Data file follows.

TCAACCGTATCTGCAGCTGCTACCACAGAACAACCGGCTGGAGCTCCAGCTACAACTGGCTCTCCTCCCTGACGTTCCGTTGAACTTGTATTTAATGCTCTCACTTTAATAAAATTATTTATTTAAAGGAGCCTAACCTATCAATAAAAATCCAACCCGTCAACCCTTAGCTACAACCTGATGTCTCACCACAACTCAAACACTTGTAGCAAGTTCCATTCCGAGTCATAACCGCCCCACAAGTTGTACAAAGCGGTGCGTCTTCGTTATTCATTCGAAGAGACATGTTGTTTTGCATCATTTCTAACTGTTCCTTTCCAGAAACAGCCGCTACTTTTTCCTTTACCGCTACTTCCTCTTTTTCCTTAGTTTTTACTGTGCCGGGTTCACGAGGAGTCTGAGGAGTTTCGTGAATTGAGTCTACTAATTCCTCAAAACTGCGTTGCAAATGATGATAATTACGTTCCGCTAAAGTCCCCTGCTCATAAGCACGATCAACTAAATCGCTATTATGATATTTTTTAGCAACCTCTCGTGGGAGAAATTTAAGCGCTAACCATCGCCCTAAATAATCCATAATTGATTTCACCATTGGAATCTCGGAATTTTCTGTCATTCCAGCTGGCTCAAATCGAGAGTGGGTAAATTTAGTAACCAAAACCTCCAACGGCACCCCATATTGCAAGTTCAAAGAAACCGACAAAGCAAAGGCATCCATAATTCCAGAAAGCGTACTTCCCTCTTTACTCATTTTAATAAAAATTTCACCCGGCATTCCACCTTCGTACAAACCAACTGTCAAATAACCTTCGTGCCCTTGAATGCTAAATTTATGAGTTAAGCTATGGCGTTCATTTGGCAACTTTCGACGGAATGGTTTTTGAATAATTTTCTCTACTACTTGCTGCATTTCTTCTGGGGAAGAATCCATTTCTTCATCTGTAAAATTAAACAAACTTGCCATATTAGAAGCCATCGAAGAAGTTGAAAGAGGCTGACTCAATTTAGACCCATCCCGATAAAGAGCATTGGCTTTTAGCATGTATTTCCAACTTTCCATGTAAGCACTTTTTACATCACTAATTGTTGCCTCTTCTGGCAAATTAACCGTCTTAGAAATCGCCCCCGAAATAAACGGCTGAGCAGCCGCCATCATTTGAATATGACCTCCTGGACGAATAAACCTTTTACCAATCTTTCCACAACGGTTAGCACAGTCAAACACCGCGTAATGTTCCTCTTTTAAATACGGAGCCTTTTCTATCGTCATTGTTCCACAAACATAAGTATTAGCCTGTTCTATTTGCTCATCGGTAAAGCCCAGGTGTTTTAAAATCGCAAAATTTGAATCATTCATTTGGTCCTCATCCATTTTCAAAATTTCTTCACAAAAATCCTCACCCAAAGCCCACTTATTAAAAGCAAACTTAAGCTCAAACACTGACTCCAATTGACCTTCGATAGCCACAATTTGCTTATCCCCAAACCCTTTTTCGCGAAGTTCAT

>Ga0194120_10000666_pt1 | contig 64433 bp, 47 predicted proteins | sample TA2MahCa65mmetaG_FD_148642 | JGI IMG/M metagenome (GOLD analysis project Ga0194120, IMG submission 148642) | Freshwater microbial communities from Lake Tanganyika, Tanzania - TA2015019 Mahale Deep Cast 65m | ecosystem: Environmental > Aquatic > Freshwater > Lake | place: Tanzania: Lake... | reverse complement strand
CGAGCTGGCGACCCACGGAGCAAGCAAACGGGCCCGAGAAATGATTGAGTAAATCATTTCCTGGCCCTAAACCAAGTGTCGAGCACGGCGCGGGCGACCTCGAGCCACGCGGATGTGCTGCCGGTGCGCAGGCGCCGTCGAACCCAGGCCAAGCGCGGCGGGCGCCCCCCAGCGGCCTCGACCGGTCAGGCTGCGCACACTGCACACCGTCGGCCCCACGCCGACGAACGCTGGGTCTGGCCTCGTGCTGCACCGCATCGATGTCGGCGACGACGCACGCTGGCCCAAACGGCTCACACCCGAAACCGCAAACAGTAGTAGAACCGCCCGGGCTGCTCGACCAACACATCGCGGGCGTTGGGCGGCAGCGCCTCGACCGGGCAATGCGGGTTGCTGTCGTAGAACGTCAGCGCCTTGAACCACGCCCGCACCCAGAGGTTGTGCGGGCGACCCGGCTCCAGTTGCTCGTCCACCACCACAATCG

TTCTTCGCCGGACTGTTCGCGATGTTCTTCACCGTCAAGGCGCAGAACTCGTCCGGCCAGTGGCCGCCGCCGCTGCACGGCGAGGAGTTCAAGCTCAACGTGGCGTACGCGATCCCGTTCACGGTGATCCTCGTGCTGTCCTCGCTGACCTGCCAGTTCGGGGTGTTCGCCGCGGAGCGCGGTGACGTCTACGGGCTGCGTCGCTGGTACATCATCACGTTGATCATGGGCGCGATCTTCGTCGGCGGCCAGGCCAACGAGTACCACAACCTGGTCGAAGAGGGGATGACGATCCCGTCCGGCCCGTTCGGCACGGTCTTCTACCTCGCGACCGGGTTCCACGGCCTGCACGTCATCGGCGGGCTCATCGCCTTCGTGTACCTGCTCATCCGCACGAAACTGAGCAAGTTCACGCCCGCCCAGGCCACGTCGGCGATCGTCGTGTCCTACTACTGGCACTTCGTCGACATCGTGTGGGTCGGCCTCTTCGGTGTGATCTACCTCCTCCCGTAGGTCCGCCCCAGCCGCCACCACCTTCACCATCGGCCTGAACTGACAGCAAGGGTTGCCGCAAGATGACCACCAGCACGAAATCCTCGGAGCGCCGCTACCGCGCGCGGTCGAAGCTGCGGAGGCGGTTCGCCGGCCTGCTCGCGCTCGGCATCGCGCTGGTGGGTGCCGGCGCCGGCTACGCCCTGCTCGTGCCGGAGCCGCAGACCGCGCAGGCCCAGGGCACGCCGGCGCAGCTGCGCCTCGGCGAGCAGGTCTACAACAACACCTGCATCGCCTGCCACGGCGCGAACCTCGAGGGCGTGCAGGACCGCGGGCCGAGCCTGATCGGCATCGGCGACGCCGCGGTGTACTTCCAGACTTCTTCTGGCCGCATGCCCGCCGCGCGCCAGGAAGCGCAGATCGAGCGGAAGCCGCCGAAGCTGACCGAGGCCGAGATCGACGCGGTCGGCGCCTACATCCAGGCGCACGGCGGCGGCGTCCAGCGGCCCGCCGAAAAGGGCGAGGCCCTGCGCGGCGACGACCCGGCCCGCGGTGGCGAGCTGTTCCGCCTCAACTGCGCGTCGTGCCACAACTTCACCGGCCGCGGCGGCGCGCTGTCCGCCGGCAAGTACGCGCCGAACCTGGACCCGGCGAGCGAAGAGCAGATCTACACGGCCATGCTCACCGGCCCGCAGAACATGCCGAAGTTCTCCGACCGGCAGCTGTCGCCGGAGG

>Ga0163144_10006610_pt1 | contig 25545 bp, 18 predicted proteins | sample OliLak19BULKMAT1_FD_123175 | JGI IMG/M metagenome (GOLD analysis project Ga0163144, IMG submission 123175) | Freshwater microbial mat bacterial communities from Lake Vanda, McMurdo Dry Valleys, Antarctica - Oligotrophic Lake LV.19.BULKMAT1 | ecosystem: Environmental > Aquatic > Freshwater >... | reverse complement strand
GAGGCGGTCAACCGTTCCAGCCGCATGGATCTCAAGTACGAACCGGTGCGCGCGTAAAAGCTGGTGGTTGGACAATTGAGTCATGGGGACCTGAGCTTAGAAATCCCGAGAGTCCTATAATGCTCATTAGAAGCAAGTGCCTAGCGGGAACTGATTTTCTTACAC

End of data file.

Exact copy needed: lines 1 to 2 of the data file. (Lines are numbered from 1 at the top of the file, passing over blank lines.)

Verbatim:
TCAACCGTATCTGCAGCTGCTACCACAGAACAACCGGCTGGAGCTCCAGCTACAACTGGCTCTCCTCCCTGACGTTCCGTTGAACTTGTATTTAATGCTCTCACTTTAATAAAATTATTTATTTAAAGGAGCCTAACCTATCAATAAAAATCCAACCCGTCAACCCTTAGCTACAACCTGATGTCTCACCACAACTCAAACACTTGTAGCAAGTTCCATTCCGAGTCATAACCGCCCCACAAGTTGTACAAAGCGGTGCGTCTTCGTTATTCATTCGAAGAGACATGTTGTTTTGCATCATTTCTAACTGTTCCTTTCCAGAAACAGCCGCTACTTTTTCCTTTACCGCTACTTCCTCTTTTTCCTTAGTTTTTACTGTGCCGGGTTCACGAGGAGTCTGAGGAGTTTCGTGAATTGAGTCTACTAATTCCTCAAAACTGCGTTGCAAATGATGATAATTACGTTCCGCTAAAGTCCCCTGCTCATAAGCACGATCAACTAAATCGCTATTATGATATTTTTTAGCAACCTCTCGTGGGAGAAATTTAAGCGCTAACCATCGCCCTAAATAATCCATAATTGATTTCACCATTGGAATCTCGGAATTTTCTGTCATTCCAGCTGGCTCAAATCGAGAGTGGGTAAATTTAGTAACCAAAACCTCCAACGGCACCCCATATTGCAAGTTCAAAGAAACCGACAAAGCAAAGGCATCCATAATTCCAGAAAGCGTACTTCCCTCTTTACTCATTTTAATAAAAATTTCACCCGGCATTCCACCTTCGTACAAACCAACTGTCAAATAACCTTCGTGCCCTTGAATGCTAAATTTATGAGTTAAGCTATGGCGTTCATTTGGCAACTTTCGACGGAATGGTTTTTGAATAATTTTCTCTACTACTTGCTGCATTTCTTCTGGGGAAGAATCCATTTCTTCATCTGTAAAATTAAACAAACTTGCCATATTAGAAGCCATCGAAGAAGTTGAAAGAGGCTGACTCAATTTAGACCCATCCCGATAAAGAGCATTGGCTTTTAGCATGTATTTCCAACTTTCCATGTAAGCACTTTTTACATCACTAATTGTTGCCTCTTCTGGCAAATTAACCGTCTTAGAAATCGCCCCCGAAATAAACGGCTGAGCAGCCGCCATCATTTGAATATGACCTCCTGGACGAATAAACCTTTTACCAATCTTTCCACAACGGTTAGCACAGTCAAACACCGCGTAATGTTCCTCTTTTAAATACGGAGCCTTTTCTATCGTCATTGTTCCACAAACATAAGTATTAGCCTGTTCTATTTGCTCATCGGTAAAGCCCAGGTGTTTTAAAATCGCAAAATTTGAATCATTCATTTGGTCCTCATCCATTTTCAAAATTTCTTCACAAAAATCCTCACCCAAAGCCCACTTATTAAAAGCAAACTTAAGCTCAAACACTGACTCCAATTGACCTTCGATAGCCACAATTTGCTTATCCCCAAACCCTTTTTCGCGAAGTTCAT

>Ga0194120_10000666_pt1 | contig 64433 bp, 47 predicted proteins | sample TA2MahCa65mmetaG_FD_148642 | JGI IMG/M metagenome (GOLD analysis project Ga0194120, IMG submission 148642) | Freshwater microbial communities from Lake Tanganyika, Tanzania - TA2015019 Mahale Deep Cast 65m | ecosystem: Environmental > Aquatic > Freshwater > Lake | place: Tanzania: Lake... | reverse complement strand